Winner will get yearlong job, six-figure salary
Mark Burnett is getting ready to conquer a new jungle: Manhattan.
The “Survivor” producer has snagged a 13-episode commitment from NBC for “The Apprentice,” a nonfiction competish in which would-be moguls brave a simulated corporate environment, all with the goal of landing a job with a tycoon who’ll then train the winner in the art of the deal (and other real-life business lessons). The first mogul: Donald Trump, whose Trump Organization will serve as the focal point of the competish.
Project, which had been pursued by several webs, is the latest addition to Burnett’s increasingly crowded plate of productions.
In addition to supervising “Survivor” and USA’s “Eco-Challenge,” Burnett is exec producing a sitcom and a reality skein for the WB and exec producing the NBC/Reveille/Magna Global reality skein “The Restaurant.”
NBC alternative topper Jeff Gaspin said the Peacock has built up a solid relationship with Burnett during pre-production on “The Restaurant” as well as two separate negotiations for proposed space race reality skeins, neither of which got off the ground. Net is already in business with Trump because of its deal to carry the mogul’s various beauty pageants.
“We had all the right pieces to do this,” Gaspin said.
Trump will play an active role in each week’s episode, helping to determine which of the contestants is “fired” from the competish. He’ll then hire the winner to serve under him for at least a year, pulling down a six-figure salary in the process.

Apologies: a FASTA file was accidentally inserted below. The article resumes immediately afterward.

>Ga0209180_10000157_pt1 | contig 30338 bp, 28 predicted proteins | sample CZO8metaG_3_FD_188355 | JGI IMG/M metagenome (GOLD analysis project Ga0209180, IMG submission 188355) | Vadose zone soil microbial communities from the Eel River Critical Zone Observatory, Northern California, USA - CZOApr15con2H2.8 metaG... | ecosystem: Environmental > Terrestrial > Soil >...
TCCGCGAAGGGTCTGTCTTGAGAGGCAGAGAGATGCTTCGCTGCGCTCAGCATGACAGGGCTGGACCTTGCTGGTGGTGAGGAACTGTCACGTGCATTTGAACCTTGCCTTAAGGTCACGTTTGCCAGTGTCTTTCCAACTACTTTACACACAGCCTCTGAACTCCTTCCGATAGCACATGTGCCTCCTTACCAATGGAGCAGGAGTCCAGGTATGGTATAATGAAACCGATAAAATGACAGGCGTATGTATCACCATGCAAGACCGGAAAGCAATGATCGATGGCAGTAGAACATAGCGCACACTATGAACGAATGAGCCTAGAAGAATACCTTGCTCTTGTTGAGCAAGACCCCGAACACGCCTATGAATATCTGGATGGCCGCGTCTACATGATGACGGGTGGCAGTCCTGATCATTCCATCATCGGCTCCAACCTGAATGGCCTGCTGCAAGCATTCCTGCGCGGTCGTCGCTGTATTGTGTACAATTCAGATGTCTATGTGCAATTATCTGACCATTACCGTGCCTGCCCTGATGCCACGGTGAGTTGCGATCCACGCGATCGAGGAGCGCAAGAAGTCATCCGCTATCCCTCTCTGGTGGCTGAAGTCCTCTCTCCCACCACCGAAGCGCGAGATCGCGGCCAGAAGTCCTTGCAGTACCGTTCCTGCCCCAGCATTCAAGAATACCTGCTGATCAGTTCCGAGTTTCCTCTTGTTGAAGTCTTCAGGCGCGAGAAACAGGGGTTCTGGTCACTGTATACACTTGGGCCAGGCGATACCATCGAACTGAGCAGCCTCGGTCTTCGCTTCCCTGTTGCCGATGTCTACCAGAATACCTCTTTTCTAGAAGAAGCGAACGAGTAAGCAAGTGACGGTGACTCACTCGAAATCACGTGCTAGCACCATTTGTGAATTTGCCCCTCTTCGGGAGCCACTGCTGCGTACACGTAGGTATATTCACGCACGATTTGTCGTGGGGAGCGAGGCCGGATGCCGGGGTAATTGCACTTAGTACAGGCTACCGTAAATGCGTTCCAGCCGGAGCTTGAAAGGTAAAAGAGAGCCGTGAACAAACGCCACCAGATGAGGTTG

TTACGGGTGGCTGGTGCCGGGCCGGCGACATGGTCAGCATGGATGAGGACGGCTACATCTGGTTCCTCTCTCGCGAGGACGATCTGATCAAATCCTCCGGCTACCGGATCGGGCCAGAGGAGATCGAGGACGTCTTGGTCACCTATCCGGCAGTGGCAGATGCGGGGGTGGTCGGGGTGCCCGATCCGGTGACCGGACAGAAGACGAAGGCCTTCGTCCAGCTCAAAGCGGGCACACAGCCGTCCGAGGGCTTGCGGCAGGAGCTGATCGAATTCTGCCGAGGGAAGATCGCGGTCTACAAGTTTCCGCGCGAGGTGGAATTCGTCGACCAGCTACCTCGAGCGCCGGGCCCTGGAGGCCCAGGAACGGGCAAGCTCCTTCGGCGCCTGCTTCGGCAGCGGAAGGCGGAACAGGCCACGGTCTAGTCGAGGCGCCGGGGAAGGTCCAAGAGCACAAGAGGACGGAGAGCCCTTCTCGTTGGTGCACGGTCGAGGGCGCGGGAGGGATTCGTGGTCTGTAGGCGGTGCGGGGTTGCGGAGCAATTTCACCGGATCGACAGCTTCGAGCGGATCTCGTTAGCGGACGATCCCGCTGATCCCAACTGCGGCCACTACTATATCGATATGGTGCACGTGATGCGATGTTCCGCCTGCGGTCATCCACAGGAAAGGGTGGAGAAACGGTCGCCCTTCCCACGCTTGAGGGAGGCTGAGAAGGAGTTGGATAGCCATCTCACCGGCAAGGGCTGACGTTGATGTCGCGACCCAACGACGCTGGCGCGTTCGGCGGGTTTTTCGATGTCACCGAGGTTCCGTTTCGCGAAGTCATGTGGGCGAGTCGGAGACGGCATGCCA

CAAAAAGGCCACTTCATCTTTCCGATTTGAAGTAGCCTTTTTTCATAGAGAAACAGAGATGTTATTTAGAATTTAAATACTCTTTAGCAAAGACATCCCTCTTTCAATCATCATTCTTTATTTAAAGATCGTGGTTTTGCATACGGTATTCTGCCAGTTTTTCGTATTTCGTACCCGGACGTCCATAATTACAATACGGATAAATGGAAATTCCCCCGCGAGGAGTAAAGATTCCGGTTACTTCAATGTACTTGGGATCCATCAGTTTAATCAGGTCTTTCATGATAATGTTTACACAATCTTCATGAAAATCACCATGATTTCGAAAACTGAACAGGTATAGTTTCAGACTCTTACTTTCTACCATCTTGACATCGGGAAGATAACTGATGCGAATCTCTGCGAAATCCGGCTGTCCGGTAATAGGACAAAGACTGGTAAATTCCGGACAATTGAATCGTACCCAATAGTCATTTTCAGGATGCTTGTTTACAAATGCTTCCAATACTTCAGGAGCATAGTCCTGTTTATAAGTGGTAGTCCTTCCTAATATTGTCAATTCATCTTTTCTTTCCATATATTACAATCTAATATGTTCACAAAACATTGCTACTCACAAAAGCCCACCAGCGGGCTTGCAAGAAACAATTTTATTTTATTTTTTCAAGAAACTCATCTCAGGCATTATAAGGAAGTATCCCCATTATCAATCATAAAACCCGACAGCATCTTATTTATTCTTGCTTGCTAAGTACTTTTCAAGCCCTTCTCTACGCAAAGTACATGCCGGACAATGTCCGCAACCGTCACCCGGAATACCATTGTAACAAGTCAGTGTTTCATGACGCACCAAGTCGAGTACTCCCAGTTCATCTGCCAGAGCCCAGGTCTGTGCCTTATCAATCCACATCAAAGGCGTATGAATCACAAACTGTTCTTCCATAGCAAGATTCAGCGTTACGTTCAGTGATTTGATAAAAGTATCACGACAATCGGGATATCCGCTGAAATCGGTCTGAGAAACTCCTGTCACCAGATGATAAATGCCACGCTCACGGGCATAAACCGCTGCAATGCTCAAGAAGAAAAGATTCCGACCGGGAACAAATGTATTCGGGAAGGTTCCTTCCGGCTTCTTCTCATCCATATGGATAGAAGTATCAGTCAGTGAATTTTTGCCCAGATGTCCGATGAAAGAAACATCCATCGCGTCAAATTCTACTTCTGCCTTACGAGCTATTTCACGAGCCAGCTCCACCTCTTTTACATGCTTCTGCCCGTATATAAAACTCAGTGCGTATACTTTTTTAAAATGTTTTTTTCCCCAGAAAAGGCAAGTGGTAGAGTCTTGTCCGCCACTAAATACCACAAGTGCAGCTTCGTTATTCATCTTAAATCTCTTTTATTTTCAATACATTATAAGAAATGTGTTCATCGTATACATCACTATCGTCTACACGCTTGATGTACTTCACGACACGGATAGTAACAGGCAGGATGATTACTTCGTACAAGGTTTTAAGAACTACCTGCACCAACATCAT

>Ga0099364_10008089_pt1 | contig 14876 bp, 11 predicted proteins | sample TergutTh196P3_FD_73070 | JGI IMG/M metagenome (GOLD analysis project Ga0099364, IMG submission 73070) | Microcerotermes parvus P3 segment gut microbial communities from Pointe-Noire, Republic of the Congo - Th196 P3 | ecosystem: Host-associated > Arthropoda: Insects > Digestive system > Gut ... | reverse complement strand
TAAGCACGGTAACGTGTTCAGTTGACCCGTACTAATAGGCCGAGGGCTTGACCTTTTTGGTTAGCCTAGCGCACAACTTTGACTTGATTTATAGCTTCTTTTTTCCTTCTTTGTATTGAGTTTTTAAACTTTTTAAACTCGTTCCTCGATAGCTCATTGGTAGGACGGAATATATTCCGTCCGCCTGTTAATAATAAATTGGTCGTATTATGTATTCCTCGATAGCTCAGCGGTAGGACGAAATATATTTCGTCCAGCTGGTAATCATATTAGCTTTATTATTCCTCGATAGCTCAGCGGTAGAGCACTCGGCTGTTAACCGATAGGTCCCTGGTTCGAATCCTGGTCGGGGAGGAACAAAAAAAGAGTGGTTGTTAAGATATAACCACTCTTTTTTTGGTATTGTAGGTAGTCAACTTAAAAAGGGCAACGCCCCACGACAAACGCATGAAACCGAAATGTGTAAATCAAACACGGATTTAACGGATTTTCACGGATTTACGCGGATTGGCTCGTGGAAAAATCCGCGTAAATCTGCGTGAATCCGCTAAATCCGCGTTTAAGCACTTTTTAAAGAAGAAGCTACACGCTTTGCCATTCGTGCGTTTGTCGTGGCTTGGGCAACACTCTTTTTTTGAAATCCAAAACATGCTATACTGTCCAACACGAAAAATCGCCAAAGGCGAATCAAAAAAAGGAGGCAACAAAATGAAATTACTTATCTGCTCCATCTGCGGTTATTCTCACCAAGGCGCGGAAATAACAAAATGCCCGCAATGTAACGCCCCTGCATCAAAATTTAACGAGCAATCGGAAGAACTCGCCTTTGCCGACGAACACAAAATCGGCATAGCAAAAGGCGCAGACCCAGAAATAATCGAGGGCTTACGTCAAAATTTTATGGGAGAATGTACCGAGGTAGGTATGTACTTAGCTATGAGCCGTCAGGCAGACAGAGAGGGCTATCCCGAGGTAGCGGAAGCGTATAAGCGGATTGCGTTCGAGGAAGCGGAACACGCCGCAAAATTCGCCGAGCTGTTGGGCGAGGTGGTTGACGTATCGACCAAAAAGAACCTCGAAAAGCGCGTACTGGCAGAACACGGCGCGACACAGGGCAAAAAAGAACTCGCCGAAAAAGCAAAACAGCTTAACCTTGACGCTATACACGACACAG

Contestants will be a mix of college grads and blue-collar types; all will have to face challenges testing their “intelligence, chutzpah and street smarts,” according to NBC.
Skein is being targeted for fall or midseason 2004.
” ”The Apprentice’ will give young, ambitious, hungry go-getters the opportunity to be an understudy to the master,” Burnett said. “Our show takes unscripted drama to a new level by challenging America’s best and brightest and rewarding them with the job of a lifetime.”
Just as runners-up on Fox’s “American Idol” have found showbiz success, Burnett predicted those who don’t win “The Apprentice” will find business success elsewhere.
“All of the candidates will become prime “headhunter” material in the job market after this show,” he said.
Conrad Riggs, who reps Burnett, will serve as a producer on “The Apprentice.”